Refusal to Register Vulgar or Lewd Marks Violates Applicant’s First Amendment Rights
Taking a cue from the U.S. Supreme Court, on December 15, 2017, the U.S. Court of Appeals for the Federal Circuit (the “CAFC”) issued a precedential ruling in In re: Erik Brunetti, No. 2015-1109 (“Brunetti”), holding that the United States Patent and Trademark Office (the “USPTO”) may not constitutionally refuse to register a scandalous or immoral trademark under Section 2(a) of the Lanham Trademark Act, 15 U.S.C. §1052(a) (“§2(a)”). Section 2(a) of the Lanham Act provides that the USPTO may refuse to register a trademark that “[c]onsists of or comprises immoral, deceptive, or scandalous matter; or matter which may disparage or falsely suggest a connection with persons, living or dead, institutions, beliefs, or national symbols, or bring them into contempt or disrepute . . . .”
Previously, on June 19, 2017, in Matal v. Tam, 137 S.Ct. 1744 (2017) (“Tam”), the Supreme Court unanimously held that trademarks are private, not government, speech, and in two separate opinions authored by Justice Alito and Justice Kennedy, the Court concluded that the bar on the registration of disparaging marks under §2(a) discriminated based on viewpoint. The Court explained in Tam that the disparagement provision of §2(a) “offends a bedrock First Amendment principle: Speech may not be banned on the ground that it expresses ideas that offend.” Id. at 1751 (Alito, J.); accord id. at 1766 (Kennedy, J.).
In Tam, as I reported in an article published on LinkedIn on June 21, 2017, U.S. Supreme Court: Disparagement Clause of Lanham Act Violates First Amendment, a dance-rock band had sought federal trademark registration of the band’s name, “The Slants” – a derogatory term for persons of Asian descent. Simon Tam, the lead singer of “The Slants,” chose the name for the band – of which all of the members are Asian-Americans – on the basis that by taking that slur as the name of their group, the band will help to “reclaim” the term and drain its denigrating force. Mr. Tam sought federal registration of “THE SLANTS,” on the Principal Register of the USPTO, but his application was rejected by the examining attorney on the basis that “there is . . . a substantial composite of persons who find the term in the applied-for mark offensive.” The U.S. Supreme Court disagreed with the USPTO and sided with Mr. Tam, holding that the disparagement clause of the Lanham Act, §2(a), violates the Free Speech Clause of the First Amendment and is therefore unconstitutional.
“There are words and images that we do not wish to be confronted with, not as art, nor in the marketplace. The First Amendment, however, protects private expression, even private expression which is offensive to a substantial composite of the general public. The government has offered no substantial government interest for policing offensive speech in the context of a registration program such as the one at issue in this case.”
In Brunetti, the applicant sought to register the mark FUCT, but the examining attorney at USPTO refused registration on the basis that the applied-for mark comprises immoral or scandalous matter under §2(a). The Trademark Trial and Appeal Board (the “TTAB”) upheld the ruling, holding that the mark is unregistrable. Mr. Brunetti appealed.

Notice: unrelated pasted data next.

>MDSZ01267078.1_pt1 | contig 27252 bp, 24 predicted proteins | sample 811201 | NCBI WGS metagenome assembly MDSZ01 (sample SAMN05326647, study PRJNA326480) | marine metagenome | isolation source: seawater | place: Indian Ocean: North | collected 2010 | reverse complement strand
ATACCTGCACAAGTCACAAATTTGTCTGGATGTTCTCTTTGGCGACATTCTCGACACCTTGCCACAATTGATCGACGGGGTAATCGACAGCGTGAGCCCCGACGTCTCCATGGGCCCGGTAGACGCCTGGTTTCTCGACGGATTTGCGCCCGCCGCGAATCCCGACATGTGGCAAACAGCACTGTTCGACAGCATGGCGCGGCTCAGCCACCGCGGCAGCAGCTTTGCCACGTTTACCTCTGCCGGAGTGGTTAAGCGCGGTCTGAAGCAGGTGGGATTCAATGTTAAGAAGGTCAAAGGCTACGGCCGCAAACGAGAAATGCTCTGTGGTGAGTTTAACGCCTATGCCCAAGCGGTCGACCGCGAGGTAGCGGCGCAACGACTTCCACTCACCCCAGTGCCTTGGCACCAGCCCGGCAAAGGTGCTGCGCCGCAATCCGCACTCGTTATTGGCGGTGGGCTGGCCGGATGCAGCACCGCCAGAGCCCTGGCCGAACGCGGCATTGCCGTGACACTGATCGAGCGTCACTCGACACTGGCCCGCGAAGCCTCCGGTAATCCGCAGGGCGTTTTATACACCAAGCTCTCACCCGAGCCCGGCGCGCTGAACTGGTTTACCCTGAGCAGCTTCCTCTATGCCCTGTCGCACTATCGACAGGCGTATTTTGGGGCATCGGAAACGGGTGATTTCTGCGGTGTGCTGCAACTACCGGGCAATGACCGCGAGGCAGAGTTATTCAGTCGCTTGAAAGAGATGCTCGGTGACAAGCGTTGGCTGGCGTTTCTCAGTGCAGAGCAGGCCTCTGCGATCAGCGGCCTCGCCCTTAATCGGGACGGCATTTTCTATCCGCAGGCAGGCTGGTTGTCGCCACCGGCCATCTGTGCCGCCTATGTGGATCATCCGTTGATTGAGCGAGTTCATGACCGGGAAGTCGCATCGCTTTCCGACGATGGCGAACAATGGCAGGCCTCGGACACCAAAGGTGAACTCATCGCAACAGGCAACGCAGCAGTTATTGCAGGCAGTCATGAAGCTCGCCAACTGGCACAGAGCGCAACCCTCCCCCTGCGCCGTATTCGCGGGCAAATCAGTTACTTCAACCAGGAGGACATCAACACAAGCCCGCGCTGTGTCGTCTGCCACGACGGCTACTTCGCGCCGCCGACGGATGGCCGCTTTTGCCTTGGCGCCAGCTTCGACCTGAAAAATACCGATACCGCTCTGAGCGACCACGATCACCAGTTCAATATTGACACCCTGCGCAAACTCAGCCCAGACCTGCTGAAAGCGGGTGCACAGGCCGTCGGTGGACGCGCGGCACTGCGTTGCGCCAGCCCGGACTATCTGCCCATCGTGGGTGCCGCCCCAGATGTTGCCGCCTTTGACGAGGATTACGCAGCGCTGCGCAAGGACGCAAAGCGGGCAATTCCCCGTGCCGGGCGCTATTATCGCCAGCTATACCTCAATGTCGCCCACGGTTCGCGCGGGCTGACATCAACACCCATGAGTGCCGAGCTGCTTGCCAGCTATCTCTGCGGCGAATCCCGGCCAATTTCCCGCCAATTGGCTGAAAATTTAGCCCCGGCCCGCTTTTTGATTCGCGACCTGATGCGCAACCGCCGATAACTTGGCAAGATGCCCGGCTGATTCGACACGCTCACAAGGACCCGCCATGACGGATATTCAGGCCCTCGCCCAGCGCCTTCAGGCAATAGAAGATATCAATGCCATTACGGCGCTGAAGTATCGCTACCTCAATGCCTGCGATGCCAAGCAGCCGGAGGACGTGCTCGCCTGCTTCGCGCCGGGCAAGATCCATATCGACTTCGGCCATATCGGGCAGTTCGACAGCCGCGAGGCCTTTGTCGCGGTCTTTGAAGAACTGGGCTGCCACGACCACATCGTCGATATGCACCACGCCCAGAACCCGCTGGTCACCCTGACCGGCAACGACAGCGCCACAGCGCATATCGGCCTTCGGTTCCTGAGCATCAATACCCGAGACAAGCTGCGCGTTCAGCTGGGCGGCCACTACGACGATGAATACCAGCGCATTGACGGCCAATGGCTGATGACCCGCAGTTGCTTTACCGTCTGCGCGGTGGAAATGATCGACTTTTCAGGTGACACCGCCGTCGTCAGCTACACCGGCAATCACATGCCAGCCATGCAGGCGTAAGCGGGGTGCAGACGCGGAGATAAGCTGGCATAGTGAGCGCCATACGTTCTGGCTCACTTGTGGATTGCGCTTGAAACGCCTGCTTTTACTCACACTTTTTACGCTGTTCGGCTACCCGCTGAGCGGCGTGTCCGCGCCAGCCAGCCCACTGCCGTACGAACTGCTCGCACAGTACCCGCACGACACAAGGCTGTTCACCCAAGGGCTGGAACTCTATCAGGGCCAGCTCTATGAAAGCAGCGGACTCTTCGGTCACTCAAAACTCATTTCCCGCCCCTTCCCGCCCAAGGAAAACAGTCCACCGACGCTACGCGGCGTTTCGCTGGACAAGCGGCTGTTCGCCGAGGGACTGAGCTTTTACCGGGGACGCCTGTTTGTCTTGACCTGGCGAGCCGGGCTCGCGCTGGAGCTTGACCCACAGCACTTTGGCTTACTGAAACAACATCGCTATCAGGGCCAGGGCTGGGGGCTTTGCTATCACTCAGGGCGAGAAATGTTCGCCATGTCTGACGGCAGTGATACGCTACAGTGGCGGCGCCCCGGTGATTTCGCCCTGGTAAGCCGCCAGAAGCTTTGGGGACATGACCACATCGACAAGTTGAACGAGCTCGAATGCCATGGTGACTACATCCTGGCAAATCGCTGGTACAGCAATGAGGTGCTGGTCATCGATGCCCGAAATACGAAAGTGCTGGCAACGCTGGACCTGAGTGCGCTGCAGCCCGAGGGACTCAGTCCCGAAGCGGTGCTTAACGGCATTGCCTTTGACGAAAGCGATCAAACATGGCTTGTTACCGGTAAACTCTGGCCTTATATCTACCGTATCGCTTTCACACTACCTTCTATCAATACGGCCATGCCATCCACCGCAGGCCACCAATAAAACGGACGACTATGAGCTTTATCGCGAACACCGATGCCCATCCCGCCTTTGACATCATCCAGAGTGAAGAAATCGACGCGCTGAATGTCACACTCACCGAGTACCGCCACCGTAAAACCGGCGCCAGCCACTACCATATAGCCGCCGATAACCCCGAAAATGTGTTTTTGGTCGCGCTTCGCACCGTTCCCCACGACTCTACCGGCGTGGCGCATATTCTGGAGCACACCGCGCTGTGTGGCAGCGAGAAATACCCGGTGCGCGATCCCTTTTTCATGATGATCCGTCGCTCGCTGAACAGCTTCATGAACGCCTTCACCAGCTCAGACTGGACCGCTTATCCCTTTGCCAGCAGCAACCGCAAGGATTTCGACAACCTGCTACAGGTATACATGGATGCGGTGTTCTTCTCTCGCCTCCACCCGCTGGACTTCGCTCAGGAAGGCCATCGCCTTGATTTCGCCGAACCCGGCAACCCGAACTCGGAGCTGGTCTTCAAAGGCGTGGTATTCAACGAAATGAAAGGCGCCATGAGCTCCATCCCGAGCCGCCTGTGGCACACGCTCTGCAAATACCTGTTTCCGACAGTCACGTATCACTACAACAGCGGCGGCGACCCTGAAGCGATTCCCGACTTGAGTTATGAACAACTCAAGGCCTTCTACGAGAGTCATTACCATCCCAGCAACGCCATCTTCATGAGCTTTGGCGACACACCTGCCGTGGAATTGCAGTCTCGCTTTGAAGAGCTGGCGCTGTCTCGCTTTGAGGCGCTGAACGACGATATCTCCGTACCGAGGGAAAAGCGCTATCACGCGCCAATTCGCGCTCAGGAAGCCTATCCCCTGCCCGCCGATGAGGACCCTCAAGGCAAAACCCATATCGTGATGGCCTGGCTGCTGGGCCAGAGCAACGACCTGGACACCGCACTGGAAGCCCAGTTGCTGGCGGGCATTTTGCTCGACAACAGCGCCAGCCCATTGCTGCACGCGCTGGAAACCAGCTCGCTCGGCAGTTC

The CAFC concluded that the applied-for mark is indeed vulgar and therefore scandalous (the USPTO “may prove scandalousness by establishing that a mark is ‘vulgar.’ Vulgar marks are ‘lacking in taste, indelicate, [and] morally crude . . . .’”) (citations omitted; see the Court’s opinion for a full analysis). However, under Tam, the CAFC further concluded that §2(a)’s bar on registering immoral or scandalous marks is an unconstitutional restriction of free speech and reversed the TTAB’s holding that Mr. Brunetti’s mark is unregistrable.
The Court’s conclusion is worth noting for its discourse as to the rights protected under the First Amendment:
The trademark at issue is vulgar. And the government included an appendix in its briefing to the court which contains numerous highly offensive, even shocking, images and words for which individuals have sought trademark registration. Many of the marks rejected under §2(a)’s bar on immoral or scandalous marks, including the marks discussed in this opinion, are lewd, crass, or even disturbing. We find the use of such marks in commerce discomforting, and are not eager to see a proliferation of such marks in the marketplace. There are, however, a cadre of similarly offensive images and words that have secured copyright registration by the government. There are countless songs with vulgar lyrics, blasphemous images, scandalous books and paintings, all of which are protected under federal law. No doubt many works registered with the Copyright Office offend a substantial composite of the general public. There are words and images that we do not wish to be confronted with, not as art, nor in the marketplace. The First Amendment, however, protects private expression, even private expression which is offensive to a substantial composite of the general public. The government has offered no substantial government interest for policing offensive speech in the context of a registration program such as the one at issue in this case.
For decades, the USPTO has refused registration of vulgar words and marks under §2(a). One can only imagine the number of applications that will likely flood the USPTO filing system in the weeks and months to come as parties whose applications incorporating vulgar and lewd terms that were previously rejected will seek vindication under the banner of the First Amendment’s sacrosanct protection of freedom of speech.